Like Thelma and Louise (not a comparison I would have thought of but I’m so going with it!), Jean and Sue are very different, but they share important commonalities. The physical difference is obvious, one is hairless, walks on two legs and is human; the other: hairy, four-legged, canine. They communicate and perceive the world in completely different ways. Jean is relatively free, though trapped by her past and her addictions. Sue was taken from her birthplace and lives in an enclosure. Even once they share a language, Jean has trouble understanding Sue, and vice versa. I think what ultimately brings them together is that they’re tough females of their respective species. They both have huge hearts, a desperate longing to find a pack and a drive for survival in the strangest of circumstances. In that way, they belong together.

 

Every creature in this book, great and small, have their own distinctive voice. How did you decide what a fly’s inner monologue would be? Or a pig’s? Where do all these wonderful voices come from?

People are really limited in what communication we pay attention to. Apparently we’re attuned to all sorts of things like body language and smell, but we seem to subsist just fine on some text and an emoji. The physical aptitude of other animals blows me away. That dogs have giant smell processing plants in their brains. That whales and bats communicate with sonar that humans can’t detect. That bees dance complex instructions and insects see things in slow motion. That birds raise their young in the sky. Everyone knows these facts about animals. I wanted to really dwell on what it would be like to go through life with, for example, a sense of smell that’s 40 times greater than humans (like canines).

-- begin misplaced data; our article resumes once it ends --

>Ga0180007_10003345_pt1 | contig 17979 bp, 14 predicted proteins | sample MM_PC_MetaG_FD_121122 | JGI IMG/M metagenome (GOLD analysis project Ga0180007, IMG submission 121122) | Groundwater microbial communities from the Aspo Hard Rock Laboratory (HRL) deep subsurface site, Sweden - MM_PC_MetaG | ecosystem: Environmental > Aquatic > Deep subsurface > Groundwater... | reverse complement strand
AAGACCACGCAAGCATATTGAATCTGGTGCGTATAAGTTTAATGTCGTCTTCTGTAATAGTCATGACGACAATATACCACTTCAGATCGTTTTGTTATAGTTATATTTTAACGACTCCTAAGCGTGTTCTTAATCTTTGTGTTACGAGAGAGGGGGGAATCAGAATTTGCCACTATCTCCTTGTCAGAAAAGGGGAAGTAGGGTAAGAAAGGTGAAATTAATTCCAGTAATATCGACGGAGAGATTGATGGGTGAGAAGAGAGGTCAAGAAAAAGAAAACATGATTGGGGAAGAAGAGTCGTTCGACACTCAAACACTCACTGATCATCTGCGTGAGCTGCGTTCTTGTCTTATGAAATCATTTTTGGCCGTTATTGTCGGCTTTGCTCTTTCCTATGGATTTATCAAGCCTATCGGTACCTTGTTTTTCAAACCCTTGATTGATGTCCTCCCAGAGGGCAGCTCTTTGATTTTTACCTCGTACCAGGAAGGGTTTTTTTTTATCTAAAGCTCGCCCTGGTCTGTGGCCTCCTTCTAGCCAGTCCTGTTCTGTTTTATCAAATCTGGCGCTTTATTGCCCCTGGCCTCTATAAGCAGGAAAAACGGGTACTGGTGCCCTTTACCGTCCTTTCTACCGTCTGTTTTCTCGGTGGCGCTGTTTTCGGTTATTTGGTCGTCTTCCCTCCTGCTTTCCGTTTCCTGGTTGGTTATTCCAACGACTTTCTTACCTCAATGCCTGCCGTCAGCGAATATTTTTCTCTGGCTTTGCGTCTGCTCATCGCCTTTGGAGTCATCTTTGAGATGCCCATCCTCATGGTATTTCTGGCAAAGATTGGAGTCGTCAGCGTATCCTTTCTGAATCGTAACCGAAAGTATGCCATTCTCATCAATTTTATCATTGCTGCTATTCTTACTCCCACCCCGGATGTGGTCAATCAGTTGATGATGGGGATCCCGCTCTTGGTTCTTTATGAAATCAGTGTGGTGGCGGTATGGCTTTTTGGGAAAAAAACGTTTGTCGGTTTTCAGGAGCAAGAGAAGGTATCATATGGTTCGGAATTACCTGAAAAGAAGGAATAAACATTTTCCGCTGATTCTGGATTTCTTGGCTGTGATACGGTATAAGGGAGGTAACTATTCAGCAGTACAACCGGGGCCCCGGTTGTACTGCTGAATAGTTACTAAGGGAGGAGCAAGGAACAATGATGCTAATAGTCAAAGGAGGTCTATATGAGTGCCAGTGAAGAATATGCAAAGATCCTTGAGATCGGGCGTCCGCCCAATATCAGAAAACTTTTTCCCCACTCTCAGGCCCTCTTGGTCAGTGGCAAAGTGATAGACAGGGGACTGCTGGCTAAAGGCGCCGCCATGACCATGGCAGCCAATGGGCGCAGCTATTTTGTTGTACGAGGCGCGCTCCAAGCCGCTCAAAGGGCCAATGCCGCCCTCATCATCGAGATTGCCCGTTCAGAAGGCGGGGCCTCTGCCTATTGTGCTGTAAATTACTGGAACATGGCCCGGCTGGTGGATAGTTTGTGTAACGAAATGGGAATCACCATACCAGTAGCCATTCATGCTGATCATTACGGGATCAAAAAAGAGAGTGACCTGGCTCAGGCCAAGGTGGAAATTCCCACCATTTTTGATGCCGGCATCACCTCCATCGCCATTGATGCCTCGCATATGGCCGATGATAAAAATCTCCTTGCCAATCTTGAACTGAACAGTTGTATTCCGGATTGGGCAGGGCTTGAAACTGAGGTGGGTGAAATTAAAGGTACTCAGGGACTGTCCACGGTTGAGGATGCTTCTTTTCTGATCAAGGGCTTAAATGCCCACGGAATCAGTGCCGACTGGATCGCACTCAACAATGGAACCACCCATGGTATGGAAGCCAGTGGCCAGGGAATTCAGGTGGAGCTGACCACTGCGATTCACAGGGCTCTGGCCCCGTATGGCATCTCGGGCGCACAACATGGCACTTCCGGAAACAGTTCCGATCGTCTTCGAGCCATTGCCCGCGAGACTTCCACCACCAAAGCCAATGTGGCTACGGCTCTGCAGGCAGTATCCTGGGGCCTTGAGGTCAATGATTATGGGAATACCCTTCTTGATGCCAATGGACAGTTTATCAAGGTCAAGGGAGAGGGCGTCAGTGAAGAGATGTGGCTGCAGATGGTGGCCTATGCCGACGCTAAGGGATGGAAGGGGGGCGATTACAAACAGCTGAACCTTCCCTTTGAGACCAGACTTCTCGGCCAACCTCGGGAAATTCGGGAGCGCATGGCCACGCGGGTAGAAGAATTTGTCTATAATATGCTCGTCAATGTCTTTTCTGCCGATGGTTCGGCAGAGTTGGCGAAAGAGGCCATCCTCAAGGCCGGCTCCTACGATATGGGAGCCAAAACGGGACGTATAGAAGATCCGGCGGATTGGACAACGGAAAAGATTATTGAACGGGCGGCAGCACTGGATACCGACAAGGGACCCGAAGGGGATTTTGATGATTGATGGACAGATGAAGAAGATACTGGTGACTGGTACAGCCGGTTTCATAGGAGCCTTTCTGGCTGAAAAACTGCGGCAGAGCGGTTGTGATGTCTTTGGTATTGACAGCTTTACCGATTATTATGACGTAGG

I’m really in love with dialogue and how that works on the page. For me, dialogue is the driving force of characterisation. So I played with how a character who perceives the world in a totally different way to people, and has a divergent evolutionary path, might use a common language. In the whale scene, I dwelled on the fact that millions of years ago, whales left the ocean and walked around on land on stumpy legs until (after a long time) they decided that it was better in the water. So, in that scene, the whales try to tell the humans how great it is to be ‘home’, back in the water, and that the humans should hurry up and come home too…